Biological invasions pose major threats to biodiversity, but little is known about how evolution might alter their impacts over time.
Now, Rutgers University scientists have performed the first study of how evolution unfolds after invasions change native systems.
The experimental invasions—elaborate experiments designed by doctoral student Cara A. Faillace and her adviser, Professor Peter J. Morin—took place in glass jars suitable for savory jam or jelly, with thousands of microscopic organisms on each side. After entering the jars—uncharted territory - the invaders won some battles and lost some against the "natives."
"Oftentimes, we know the initial impacts of invasive species but we don't know the long-term impacts—if things will get better or worse," said Morin, a distinguished professor in the Department of Ecology, Evolution & Natural Resources in the School of Environmental and Biological Sciences. "Cara found that both things can happen, and it will depend a lot on the details of the biology of the species that's introduced and the biology of the community that's invaded."
The Rutgers scientists coauthored a study—"Evolution Alters the Consequences of Invasions in Experimental Communities"—that was published recently in Nature Ecology & Evolution.
Typically, biological invasions unfold when humans introduce exotic species - either accidentally or on purpose - into areas where they are not native, Faillace said. Invasive species, a subset of exotic species, usually are ecologically or economically harmful.
"Invasions can cause extinctions and that's been documented globally," she said. "They can also reduce diversity through competition, predation and when they introduce a pathogen."
In their study, the Rutgers researchers compared the performance of populations of resident and invading species before and after they interacted, and potentially evolved, for about 200 to 400 generations. They used two different groups of resident species consisting of aquatic bacteria, ciliates - protozoans with hair-like projections called cilia—and rotifers, organisms with cilia-laced mouths and retractable feet. The ciliates and rotifers were collected from Bamboo Pond in Rutgers Gardens in New Brunswick.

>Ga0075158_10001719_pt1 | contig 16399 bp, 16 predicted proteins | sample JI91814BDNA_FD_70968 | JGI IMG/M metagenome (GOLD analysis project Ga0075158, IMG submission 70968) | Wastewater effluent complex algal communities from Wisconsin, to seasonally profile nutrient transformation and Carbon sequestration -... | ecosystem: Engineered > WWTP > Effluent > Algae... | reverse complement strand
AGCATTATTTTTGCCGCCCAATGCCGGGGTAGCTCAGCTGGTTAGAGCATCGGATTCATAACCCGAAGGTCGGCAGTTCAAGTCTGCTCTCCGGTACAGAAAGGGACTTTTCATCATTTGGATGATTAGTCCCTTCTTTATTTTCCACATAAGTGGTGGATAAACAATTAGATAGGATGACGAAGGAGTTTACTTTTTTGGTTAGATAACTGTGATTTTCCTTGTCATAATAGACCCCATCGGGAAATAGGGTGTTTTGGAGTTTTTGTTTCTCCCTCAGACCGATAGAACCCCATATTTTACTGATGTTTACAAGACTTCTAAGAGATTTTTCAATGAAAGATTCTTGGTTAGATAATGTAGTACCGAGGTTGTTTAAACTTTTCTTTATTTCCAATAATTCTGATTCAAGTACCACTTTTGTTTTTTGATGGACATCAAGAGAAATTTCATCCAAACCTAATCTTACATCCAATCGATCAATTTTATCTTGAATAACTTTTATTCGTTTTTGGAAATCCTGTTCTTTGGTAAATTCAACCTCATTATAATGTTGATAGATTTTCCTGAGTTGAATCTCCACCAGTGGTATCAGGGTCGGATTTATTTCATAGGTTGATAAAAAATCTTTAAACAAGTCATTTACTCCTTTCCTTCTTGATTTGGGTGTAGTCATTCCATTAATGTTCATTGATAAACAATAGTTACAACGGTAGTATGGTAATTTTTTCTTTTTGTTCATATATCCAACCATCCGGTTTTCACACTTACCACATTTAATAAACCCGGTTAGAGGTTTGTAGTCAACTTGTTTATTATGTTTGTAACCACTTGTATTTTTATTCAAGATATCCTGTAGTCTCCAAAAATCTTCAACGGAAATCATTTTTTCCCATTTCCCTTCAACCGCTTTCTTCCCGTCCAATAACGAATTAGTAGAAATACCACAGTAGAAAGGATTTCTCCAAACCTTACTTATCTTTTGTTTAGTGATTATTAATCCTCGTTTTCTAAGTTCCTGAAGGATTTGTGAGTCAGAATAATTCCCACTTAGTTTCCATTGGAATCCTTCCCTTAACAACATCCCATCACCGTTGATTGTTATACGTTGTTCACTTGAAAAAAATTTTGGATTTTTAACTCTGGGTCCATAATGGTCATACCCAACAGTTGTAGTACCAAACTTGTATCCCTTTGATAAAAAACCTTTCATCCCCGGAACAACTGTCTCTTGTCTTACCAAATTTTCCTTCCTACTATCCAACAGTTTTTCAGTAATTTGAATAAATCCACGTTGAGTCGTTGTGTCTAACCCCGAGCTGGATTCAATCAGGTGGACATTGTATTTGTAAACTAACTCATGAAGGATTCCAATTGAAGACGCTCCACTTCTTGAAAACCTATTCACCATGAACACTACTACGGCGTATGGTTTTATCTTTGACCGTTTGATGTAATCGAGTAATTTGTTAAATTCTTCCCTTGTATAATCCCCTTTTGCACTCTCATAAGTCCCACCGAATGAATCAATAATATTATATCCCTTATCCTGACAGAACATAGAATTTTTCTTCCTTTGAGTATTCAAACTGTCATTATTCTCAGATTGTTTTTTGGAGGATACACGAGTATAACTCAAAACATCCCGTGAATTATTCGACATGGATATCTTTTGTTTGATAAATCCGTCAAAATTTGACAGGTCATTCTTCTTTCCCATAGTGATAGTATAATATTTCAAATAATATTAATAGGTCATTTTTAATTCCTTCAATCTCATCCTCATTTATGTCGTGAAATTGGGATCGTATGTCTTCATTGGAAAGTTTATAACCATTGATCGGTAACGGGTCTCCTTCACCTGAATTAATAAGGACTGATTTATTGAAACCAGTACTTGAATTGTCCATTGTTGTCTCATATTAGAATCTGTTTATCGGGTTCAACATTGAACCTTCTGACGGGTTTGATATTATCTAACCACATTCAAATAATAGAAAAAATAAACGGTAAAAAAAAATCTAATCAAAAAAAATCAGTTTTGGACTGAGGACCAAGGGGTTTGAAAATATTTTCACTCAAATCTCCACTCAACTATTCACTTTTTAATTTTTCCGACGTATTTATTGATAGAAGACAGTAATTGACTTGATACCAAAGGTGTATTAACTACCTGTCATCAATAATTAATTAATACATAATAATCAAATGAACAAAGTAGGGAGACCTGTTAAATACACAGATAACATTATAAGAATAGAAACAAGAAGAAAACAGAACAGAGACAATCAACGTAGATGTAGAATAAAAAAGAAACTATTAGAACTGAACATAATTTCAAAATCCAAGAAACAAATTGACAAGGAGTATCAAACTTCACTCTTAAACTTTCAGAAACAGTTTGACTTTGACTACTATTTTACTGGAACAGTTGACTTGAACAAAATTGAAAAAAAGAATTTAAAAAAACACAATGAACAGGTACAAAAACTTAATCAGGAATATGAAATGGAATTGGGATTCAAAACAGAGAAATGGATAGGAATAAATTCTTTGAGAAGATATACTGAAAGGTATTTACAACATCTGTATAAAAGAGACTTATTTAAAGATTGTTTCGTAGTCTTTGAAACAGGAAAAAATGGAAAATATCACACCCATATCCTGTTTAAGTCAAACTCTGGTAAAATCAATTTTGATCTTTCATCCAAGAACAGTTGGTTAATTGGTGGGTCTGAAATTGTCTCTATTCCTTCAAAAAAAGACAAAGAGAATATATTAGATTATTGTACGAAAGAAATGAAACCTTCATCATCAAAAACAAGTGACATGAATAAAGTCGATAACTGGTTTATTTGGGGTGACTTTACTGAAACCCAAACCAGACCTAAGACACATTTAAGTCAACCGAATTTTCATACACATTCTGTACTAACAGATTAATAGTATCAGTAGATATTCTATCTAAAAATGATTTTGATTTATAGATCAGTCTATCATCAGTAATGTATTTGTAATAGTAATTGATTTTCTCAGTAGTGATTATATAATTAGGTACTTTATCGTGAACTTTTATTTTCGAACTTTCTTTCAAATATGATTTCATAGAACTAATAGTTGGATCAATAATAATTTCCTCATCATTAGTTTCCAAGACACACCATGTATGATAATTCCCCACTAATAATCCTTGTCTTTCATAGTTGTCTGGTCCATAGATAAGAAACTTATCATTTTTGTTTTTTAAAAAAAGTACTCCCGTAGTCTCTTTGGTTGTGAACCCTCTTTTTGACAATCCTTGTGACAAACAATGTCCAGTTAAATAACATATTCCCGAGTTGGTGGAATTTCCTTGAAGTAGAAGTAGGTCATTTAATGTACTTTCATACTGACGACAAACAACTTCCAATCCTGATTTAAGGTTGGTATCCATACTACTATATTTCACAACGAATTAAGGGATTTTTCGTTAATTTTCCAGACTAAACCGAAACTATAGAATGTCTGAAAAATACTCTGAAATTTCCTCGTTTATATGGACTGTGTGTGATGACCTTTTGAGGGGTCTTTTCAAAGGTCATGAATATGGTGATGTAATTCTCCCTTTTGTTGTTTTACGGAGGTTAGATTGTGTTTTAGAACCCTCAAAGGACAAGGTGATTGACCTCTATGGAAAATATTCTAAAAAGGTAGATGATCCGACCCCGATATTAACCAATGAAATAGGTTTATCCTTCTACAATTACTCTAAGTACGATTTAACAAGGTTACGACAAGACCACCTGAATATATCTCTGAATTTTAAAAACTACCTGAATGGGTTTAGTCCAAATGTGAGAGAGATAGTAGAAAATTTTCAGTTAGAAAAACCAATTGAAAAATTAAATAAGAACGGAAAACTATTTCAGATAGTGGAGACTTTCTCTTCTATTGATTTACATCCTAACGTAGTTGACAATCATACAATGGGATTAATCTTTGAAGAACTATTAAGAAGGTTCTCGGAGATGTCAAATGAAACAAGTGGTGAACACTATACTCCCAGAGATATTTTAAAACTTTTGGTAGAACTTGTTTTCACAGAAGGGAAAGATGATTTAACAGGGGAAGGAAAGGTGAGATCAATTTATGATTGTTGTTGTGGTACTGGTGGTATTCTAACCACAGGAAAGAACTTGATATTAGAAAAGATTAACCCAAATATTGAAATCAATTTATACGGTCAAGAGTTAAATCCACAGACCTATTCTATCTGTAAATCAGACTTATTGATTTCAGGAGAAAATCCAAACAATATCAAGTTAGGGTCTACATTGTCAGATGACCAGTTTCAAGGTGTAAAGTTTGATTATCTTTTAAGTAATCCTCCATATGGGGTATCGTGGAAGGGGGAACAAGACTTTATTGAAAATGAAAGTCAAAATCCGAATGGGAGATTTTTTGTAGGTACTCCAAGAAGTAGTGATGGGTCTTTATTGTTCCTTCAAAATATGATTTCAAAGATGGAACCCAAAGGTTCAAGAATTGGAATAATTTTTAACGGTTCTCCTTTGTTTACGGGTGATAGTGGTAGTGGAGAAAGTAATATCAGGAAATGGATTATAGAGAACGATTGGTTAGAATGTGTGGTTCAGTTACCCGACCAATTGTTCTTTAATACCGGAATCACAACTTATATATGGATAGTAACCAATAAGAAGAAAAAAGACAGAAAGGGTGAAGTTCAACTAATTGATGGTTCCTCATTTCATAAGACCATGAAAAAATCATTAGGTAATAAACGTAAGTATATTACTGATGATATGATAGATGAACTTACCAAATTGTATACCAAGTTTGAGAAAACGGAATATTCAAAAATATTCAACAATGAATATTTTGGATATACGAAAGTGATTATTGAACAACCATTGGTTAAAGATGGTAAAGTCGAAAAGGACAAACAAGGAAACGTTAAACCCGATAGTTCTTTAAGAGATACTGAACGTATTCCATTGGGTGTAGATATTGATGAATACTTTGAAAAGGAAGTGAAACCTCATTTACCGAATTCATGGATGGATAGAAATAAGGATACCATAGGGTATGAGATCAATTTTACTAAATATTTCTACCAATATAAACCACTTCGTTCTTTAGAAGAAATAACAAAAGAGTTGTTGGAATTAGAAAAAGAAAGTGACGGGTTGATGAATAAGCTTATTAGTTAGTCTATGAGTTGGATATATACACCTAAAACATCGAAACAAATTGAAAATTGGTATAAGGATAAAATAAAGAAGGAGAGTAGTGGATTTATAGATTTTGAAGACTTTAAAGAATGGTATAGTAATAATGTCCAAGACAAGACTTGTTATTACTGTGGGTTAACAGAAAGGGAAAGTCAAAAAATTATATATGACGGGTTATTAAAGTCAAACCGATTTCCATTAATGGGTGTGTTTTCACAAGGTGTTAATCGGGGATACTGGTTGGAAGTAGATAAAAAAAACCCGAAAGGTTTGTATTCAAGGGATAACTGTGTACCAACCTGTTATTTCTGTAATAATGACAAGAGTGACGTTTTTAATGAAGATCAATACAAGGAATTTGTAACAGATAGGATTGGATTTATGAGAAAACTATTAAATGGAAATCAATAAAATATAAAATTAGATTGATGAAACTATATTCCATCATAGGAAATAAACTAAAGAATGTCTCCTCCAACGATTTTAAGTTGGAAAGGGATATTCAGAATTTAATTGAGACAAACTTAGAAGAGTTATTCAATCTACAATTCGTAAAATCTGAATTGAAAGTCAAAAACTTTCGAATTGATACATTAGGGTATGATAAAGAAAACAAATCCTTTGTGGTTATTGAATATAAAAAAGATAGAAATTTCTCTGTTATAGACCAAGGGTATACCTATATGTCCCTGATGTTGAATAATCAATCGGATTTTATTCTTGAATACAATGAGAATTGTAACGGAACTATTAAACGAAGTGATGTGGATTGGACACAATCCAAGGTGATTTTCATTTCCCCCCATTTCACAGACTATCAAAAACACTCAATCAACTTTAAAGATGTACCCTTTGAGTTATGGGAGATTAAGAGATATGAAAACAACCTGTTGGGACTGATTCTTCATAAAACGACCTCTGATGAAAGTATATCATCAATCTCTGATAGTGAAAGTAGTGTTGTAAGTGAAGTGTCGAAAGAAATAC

For the nearly two-year experiments, one species from each group was designated as an invader of the other community. One group had five ciliates and a rotifer. The other group had three different ciliates and a different rotifer.
The organisms' worlds were loosely lidded 8.5-ounce jars—about the size of a jelly jar. The jars contained food, vitamins, sterile water and two sterile wheat seeds for extra nutrients.
There were likely hundreds of thousands of protozoans in a microcosm, or jar, and populations turned over fairly quickly, with many chances for mutations, Morin said.
"Every time an individual divides, it's still alive and it takes six to 24 hours for most of these organisms to reproduce," he said.
The study's results showed that the microbes' interactions altered the performance of the resident and invading species, and the researchers think evolution led to differences in performance.
A couple of species were abundant in the beginning but went extinct (they could not be found in the jar) after being invaded, Faillace added.
In nature, most biological invasions are accidental, Morin said.
"It took several tries to get the European starling in North America established, and that was intentional," he said. "Now they're the bane of every native bird."
"Gypsy moths were brought to North America by someone who wanted to see if they could establish a silk industry using gypsy moths," Morin said. "The cage they were kept in was damaged, they were released and the rest is history."
Yet many organisms, such as the emerald ash borer, which kills ash trees, get introduced accidentally through commerce, Faillace said. They include the Asian longhorned beetle, which also attacks and kills trees and likely arrived in shipping containers or pallets.
Biological invasions are especially damaging when a predator or pathogen is introduced and when native species have never encountered a predator, the scientists said.
Climate change is a major factor in biological invasions and its impact is likely increasing, Faillace said.
"Presumably as climate shifts, the species that can invade will change or the ranges of species that have invaded will change," she said.
"The bottom line is that we should expect to see changes in the impacts of invasive species as invaders and native species evolve over time," Morin said.
Explore further: Predator or not? Invasive snails hide even when they don't know
Cara A. Faillace et al, Evolution alters the consequences of invasions in experimental communities, Nature Ecology & Evolution (2016). DOI: 10.1038/s41559-016-0013